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(No) Fear! VIX Lowest Since 1993, Macro Risk Lowest Since 2012 (Did The Fed Kill Off Vol?)

Volatility and risk seems to have vanished from financial markets.

The VIX, the S&P500 index of volatility, is now at its lowest point since 1993.

And the Citi Macro Index is down to a low level last seen in 2012 and late 2009.

One reason? The Federal Reserve (and the other global Central Banks) have been painfully slow in allowing interest rates to rise (or unwinding their massive monetary stimulus known as Quantitative Easing [QE].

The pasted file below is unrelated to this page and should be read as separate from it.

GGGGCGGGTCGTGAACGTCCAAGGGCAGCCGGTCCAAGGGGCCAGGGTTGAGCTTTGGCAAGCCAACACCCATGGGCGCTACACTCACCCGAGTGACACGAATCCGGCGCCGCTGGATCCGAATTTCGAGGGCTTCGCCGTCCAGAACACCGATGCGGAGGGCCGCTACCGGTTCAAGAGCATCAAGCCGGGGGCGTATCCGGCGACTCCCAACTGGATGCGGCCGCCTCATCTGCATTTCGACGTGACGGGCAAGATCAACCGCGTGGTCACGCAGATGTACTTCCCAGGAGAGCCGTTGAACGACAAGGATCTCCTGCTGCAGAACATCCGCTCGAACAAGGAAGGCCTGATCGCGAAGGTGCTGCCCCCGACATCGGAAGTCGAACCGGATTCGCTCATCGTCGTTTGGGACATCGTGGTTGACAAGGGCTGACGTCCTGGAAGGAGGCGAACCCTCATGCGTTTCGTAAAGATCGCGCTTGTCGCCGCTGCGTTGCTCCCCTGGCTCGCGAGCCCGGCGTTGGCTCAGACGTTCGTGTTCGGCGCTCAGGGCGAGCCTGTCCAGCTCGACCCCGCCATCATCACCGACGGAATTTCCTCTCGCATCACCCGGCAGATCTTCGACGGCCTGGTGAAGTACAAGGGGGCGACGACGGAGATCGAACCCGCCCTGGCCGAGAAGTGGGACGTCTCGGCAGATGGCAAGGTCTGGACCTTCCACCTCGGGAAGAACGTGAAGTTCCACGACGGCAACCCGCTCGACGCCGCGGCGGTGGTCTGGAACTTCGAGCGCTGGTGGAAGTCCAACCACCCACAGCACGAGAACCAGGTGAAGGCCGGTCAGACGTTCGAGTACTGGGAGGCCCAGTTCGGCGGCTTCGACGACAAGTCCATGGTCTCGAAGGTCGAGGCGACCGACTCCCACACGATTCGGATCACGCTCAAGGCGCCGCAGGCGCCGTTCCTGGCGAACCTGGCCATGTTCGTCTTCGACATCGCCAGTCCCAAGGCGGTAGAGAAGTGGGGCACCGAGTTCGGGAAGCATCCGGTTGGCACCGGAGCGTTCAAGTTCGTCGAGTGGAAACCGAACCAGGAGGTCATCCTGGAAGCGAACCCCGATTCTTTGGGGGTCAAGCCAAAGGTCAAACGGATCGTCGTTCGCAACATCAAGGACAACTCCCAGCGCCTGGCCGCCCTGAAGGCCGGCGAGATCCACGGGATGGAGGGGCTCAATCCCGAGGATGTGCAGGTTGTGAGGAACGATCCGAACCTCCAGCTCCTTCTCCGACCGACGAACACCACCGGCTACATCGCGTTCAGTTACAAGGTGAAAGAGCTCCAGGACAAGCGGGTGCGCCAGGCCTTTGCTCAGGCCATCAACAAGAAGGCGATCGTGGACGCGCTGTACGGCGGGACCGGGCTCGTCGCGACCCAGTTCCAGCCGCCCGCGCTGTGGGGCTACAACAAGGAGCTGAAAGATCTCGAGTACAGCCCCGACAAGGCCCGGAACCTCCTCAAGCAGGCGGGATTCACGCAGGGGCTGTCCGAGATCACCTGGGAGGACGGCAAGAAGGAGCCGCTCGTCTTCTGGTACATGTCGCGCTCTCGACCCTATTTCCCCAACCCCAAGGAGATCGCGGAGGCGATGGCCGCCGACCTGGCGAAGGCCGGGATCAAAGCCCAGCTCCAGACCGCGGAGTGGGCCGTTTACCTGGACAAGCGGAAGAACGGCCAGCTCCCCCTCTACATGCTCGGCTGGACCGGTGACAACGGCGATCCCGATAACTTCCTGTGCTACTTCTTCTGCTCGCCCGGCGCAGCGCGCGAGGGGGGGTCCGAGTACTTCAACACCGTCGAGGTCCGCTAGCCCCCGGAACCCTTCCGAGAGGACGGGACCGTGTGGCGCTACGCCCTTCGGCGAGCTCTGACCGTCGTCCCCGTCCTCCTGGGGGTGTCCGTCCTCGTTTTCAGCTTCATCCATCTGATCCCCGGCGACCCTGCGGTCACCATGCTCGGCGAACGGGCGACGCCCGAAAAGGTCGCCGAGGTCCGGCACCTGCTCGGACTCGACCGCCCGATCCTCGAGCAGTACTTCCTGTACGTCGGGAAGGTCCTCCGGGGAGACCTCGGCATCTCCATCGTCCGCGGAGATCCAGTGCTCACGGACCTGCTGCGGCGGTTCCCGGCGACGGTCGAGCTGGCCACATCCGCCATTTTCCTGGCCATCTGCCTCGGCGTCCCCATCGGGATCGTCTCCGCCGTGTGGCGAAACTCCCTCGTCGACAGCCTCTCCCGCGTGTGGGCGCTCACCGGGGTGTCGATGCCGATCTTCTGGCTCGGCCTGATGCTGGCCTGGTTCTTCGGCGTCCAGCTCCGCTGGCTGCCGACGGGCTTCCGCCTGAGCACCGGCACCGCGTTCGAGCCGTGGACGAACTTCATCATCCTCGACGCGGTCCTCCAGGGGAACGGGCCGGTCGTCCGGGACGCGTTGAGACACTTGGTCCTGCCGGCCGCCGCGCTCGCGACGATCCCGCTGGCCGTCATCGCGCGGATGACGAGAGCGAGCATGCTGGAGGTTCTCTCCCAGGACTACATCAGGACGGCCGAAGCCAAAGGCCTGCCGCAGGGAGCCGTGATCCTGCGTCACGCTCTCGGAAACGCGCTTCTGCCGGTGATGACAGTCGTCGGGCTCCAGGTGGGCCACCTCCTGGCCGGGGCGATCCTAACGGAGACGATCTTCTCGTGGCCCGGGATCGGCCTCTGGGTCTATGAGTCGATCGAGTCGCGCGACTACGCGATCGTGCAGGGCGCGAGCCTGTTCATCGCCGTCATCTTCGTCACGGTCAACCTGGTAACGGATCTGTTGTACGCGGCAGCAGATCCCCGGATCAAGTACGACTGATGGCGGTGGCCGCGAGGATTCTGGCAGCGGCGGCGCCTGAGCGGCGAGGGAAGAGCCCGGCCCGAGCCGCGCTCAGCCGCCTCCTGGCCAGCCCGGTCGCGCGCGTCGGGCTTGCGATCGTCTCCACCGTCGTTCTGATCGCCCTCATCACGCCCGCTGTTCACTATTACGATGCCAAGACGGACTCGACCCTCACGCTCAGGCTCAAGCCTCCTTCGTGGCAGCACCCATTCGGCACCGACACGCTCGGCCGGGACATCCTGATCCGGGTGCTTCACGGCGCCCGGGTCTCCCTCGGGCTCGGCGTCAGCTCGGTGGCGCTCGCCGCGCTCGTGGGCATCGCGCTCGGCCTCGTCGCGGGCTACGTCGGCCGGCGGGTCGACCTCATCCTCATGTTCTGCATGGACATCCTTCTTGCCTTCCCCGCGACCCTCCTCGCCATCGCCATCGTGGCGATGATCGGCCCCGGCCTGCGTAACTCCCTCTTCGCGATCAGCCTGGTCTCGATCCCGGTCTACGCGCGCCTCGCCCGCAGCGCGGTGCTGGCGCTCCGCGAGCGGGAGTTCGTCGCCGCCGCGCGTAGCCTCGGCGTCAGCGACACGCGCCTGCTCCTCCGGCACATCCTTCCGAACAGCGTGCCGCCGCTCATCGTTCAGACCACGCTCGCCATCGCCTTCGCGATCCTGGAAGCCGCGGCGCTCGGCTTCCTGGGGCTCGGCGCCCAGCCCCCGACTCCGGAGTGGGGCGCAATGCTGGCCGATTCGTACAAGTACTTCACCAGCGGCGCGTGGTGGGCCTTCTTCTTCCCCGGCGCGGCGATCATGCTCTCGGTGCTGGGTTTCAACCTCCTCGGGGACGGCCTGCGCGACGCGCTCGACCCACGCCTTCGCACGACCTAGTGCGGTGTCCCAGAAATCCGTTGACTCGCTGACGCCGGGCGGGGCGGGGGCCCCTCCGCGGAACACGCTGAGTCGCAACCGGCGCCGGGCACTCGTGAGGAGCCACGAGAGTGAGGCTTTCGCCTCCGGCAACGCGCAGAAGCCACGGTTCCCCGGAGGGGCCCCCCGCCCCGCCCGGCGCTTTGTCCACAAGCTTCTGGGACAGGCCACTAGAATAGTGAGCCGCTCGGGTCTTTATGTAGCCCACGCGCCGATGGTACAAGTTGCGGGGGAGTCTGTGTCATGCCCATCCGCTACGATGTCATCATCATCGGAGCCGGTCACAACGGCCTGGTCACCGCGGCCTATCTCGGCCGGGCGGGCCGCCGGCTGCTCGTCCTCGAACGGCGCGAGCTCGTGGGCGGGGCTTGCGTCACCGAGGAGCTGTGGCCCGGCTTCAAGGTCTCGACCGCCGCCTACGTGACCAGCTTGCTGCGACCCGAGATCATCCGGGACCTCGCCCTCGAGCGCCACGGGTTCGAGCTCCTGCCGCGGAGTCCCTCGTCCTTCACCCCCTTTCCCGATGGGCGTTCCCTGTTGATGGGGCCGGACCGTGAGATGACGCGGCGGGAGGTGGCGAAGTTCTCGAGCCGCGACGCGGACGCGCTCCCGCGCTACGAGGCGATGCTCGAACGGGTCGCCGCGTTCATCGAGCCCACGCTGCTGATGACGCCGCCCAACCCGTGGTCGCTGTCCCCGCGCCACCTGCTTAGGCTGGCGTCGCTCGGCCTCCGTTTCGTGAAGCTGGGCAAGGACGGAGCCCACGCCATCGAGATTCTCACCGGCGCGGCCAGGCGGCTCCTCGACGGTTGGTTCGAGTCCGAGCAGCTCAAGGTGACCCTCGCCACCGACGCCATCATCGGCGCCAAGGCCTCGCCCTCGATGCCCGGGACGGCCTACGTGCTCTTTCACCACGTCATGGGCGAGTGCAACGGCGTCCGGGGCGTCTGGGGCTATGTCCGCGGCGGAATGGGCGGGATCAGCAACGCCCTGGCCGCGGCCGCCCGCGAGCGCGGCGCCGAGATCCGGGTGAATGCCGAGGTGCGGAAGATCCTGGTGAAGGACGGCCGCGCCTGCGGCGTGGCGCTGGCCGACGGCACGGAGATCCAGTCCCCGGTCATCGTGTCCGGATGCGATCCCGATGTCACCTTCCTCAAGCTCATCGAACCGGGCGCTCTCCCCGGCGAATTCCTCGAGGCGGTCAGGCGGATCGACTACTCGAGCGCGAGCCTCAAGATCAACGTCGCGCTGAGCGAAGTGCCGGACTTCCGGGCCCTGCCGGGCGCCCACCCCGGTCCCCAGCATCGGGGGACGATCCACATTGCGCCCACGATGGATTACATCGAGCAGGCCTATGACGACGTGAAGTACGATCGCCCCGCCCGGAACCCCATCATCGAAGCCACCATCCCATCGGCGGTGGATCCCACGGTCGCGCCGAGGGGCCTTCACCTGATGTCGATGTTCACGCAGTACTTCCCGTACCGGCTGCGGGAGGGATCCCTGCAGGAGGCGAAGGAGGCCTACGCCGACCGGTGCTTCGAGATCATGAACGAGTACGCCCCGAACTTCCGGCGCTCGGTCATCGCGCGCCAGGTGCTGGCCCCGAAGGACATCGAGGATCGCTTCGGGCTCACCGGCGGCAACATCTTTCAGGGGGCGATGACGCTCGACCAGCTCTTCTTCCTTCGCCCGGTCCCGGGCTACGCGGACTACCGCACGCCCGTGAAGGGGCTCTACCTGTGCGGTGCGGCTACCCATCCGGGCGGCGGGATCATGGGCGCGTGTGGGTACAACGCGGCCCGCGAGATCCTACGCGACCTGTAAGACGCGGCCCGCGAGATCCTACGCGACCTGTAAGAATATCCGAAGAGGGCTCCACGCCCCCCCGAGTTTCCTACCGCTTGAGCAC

And thanks to The Fed & Friends, the US Treasury 10Y-2Y curve slope has remained artficially high since 2009 (mostly because of the repression of the short-rate).

Of course, the numbness in financial markets is also related to the historically low M2 Money Velocity that the US is experiencing. (GDP/M2).

Did The Federal Reserve (and other Central Banks) kill off fear and volatility? It certainly appears that way.

Have no fear! Yellen is here!

A photo of the Federal Reserve Open Markets Committee meeting.


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